The muscles in the gut wall help move the food. When there are abnormal muscle contractions in the gut or gastrointestinal tract (esophagus, stomach, small and large intestines) leading to slow or uncoordinated movement, it is called dysmotility. These abnormal contractions can affect any part of the gut and can also affect more than one part at a time. Delayed gastric emptying, referred to as gastroparesis, is also known as dysmotility.
The food will not get propelled forward properly if the coordination of the contraction and relaxation of the muscles of the gut are out of sync with each other. In case the contractions are weak and slow, the food will not move forward. Dysmotility is also sometimes called chronic intestinal pseudo-obstruction that is when the intestines and stomach, both are involved.
The dysmotility can be mild or severe. Severe constipation caused by dysmotility is called colonic dysmotility. It is usually women who are affected by dysmotility, however, men and children can also suffer from the disease. When dysfunctional nerves or muscles lead to severe constipation, the condition is called as colonic dysmotility. Patients of colonic dysmotility will have delayed colonic transit, that is, they will take longer to pass the stool through the colon.
There is no structural abnormality or other well defined causes which can lead to this ailment. However, it is often seen that people recount eating a particular food pattern, which resulted in the condition. Usually, it is the fatty and rich foods, too much alcohol, eating late at night, eating on the go etc, all of which make it difficult for the stomach to function.
Also at times, a viral stomach upset or a course of antibiotics can trigger the dysmotility in the gut. A side effect of a medication may also result in dysmotility. It can also happen as a secondary disease related to diabetes or Parkinson’s disease or after a stomach surgery.
When the digestive system slows down, the food simply gets collected in the stomach for long. This leads to the accumulation of the fluids and stomach secretions in the gut resulting in the symptoms like nausea, vomiting, excess belching, reflux of stomach acid and bloating. The distention of the stomach leads to pain.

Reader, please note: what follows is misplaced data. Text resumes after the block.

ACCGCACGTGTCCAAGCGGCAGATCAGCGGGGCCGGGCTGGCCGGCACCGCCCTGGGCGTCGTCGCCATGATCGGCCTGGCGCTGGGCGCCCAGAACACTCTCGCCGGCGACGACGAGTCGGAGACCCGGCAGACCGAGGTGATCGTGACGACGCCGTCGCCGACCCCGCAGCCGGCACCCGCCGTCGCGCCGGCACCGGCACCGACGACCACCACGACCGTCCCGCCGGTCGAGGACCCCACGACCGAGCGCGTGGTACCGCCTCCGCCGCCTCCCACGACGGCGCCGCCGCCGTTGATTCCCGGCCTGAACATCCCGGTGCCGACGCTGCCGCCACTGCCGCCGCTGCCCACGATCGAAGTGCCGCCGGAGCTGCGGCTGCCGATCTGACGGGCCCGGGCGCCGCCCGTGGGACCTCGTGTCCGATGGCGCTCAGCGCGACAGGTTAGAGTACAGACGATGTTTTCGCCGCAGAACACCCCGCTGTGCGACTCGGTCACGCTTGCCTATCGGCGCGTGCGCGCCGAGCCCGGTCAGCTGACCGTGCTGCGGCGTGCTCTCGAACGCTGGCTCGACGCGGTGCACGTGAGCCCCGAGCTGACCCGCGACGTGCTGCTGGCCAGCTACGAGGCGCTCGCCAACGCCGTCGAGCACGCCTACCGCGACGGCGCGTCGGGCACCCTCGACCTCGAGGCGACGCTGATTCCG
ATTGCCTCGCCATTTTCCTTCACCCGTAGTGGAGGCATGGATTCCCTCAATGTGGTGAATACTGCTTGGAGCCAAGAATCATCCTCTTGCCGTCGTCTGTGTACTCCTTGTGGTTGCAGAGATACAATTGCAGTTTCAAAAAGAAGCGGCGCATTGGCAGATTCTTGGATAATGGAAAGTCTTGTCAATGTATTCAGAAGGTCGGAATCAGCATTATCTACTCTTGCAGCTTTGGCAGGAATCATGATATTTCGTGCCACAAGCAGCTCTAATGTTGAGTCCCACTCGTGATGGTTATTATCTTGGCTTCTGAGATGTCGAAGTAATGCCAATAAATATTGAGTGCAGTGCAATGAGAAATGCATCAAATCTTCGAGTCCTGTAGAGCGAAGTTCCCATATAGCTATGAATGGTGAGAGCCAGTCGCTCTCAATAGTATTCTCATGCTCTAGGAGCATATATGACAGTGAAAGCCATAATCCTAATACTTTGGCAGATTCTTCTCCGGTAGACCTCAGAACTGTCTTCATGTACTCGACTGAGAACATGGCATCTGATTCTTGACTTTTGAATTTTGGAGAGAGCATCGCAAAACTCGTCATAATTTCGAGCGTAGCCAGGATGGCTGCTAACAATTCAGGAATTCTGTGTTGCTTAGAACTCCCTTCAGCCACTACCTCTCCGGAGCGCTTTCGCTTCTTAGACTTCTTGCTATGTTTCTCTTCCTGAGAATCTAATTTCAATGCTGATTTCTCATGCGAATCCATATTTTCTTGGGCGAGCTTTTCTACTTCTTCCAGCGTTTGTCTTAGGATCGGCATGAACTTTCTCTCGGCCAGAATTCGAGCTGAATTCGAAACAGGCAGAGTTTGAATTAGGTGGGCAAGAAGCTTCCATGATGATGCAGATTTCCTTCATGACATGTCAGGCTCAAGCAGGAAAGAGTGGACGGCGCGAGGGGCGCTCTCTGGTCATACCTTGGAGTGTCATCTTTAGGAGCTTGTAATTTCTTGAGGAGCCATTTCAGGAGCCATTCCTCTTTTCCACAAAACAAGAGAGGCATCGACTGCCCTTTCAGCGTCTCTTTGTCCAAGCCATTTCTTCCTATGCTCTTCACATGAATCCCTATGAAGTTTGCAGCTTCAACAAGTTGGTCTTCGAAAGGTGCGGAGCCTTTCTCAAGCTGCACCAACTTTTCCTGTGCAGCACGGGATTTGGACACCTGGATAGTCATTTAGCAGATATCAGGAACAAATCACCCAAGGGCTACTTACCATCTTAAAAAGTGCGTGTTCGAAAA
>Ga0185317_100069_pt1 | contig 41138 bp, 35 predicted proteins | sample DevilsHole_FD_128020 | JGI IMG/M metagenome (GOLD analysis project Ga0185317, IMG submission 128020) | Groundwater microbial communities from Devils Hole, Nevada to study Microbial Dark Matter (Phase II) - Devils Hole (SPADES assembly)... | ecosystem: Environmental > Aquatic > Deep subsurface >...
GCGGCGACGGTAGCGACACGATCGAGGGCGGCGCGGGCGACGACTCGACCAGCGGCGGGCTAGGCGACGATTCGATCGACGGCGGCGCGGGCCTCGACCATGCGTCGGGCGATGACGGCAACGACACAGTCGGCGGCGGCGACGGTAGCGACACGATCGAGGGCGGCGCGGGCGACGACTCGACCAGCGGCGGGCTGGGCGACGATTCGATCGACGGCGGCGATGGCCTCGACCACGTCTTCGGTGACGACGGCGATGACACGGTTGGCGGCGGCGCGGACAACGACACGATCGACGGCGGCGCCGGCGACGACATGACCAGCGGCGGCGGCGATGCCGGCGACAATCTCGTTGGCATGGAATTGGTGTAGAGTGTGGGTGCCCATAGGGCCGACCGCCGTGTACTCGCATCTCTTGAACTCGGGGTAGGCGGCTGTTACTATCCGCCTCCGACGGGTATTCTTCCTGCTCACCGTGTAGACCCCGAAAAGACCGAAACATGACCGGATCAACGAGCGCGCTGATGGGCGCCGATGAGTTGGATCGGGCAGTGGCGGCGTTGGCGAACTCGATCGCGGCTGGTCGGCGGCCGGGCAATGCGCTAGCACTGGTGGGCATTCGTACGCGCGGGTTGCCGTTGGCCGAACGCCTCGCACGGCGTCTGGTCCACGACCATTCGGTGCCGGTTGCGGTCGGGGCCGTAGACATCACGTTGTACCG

You can also feel full and uncomfortable just after consuming little food, and at the same time feel lethargic. Dissolute can result in a reduced quality of life by restricting the food you eat and the activities you participate in.
Medications like metoclopramide or cisapride can be used in order to treat the dysmotility, but these are usually beneficial in the milder cases. The physicians may also suggest prokinetics like laxatives or suppositories or enemas to help with the passage of the food. An evaluation and a therapy for the stress and other psychological factors can also be provided to the patients suffering from dysmotility.
In most severe cases, a surgery can help to deal with the problem. The surgeon simply removes the colon and joins the end of the small bowel to the rectum. After the surgery you can have one to four bowel movements every day. These days, laparoscopic treatments are also being used in the treatment of severe cases of dysmotility.
Eating healthy and sensible is vital in order to reduce the effect of dysmotility. Avoid drinking a lot of alcohol and take time out to eat and enjoy the food. Eating lighter and smaller meals throughout the day will help. Once you have identified the kind of food, which trigger dissolute in the stomach, you can avoid them in future.